Let’s look at some tips to keep in mind when accompanying children to sleep alone.

Create sleep routines

This means adopting some habits that prepare the child for the moment of going to sleep. For example, brushing teeth, putting on pajamas, reading a bedtime story, etc. It’s also good to have an early dinner with a light meal and turn off the screens at least 2 hours before bedtime.

Carry out pleasant transition actions

If your child enjoys the period before bedtime, they’ll surely fall asleep more peacefully and rest better. For example, going to bed together to read a story, talk about the most beautiful part of their day, or being thankful for what you have is a good way to provide security to face the night.

Promote the child’s autonomy during the day

Encouraging them to do things on their own without help is a good strategy for building self-confidence and personal safety.

Anticipate, listen and attend to the child’s needs

Knowing what’s going to happen before it happens allows us to regulate anxiety at any age. Therefore, it’s best to let your child know that if they wake up in the middle of the night, they can call you and that you’ll come to their room. Also, let him tell you their fears, let them ask you questions, and be sure that you won’t let him down.

Soothe without anger or frustration

Keep in mind that establishing a habit requires patience, support, and understanding. Many professionals recommend that, instead of allowing the child to return to the parental bed after a nocturnal awakening, one of the parents should lie down in the child’s bed to calm them down.

A family of four sleeping together in the same bed.
Your children don’t demand your presence out of selfishness. They seek you out of necessity. Accompany them with empathy, respect for their timing, and selfless love.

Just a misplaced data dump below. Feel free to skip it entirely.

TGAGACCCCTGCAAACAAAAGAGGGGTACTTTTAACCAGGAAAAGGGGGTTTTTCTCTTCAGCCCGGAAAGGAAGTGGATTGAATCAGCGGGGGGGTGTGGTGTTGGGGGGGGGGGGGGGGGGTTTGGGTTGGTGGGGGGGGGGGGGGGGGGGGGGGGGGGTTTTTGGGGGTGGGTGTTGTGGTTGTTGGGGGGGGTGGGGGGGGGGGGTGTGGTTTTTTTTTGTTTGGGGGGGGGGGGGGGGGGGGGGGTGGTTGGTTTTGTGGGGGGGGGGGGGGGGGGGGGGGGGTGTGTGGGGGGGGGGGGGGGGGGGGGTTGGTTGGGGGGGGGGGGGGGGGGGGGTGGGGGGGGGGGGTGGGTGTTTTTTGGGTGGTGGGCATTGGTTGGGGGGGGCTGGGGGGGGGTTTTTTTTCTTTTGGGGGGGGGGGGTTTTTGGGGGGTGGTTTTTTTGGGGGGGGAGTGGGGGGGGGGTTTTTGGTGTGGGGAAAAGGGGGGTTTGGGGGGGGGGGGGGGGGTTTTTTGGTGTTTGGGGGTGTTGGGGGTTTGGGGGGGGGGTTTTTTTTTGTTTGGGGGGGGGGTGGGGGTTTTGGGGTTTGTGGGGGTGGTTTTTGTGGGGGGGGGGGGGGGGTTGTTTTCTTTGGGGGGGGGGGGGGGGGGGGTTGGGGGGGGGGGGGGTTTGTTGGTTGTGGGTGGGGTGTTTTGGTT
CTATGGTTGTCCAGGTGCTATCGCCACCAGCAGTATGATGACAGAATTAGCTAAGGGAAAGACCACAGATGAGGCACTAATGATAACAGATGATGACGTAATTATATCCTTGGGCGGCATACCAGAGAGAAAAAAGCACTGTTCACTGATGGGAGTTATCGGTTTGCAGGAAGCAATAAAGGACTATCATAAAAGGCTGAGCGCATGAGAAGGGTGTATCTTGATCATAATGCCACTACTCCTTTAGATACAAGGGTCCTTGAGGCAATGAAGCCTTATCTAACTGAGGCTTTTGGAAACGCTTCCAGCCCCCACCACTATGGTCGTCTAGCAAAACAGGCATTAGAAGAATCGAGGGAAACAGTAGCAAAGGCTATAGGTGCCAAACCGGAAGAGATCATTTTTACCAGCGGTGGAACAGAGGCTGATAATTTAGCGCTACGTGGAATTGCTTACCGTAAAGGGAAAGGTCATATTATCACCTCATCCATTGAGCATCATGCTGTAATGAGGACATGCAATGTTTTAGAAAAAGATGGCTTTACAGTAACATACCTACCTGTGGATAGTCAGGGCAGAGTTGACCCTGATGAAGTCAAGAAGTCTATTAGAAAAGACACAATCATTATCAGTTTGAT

Finally, it’s worth taking into account the contributions of neuropsychologist Álvaro Bilbao, who argues that many times, recommendations on sleep are based on extremes. Either we let them cry or we co-sleep with them. However, real life has nuances and building one’s own options is completely valid.

Learning to sleep alone can’t happen at any cost

Being respectful when accompanying our children to choose their own bed is one of the keys to getting them to stop sleeping with us. And this isn’t limited to achieving a specific goal but reflects the way we have to relate to them.

A bond based on trust, love, and empathy is the best parenting tool we can count on.

Be careful with blindly implementing those methods that suggest letting your children cry and not responding to their calls. Surely, with those methods, children will learn to sleep alone after a while, but at the expense of feeling that their emotions don’t matter.

So, what’s the price we’re willing to pay so that our children learn to sleep alone? Reflecting on this is our responsibility as adults. Acting on our principles is our duty as parents.

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  • Montserrat Gala, A. M., & Fortes del Valle, M. A.. (2013). Aprender a dormir. Pediatría Atención Primaria, 15(60), e145-e155. https://dx.doi.org/10.4321/S1139-76322013000500004
  • Bilbao, Alvaro (2015) El cerebro del niño explicado a los padres. Plataforma Actual.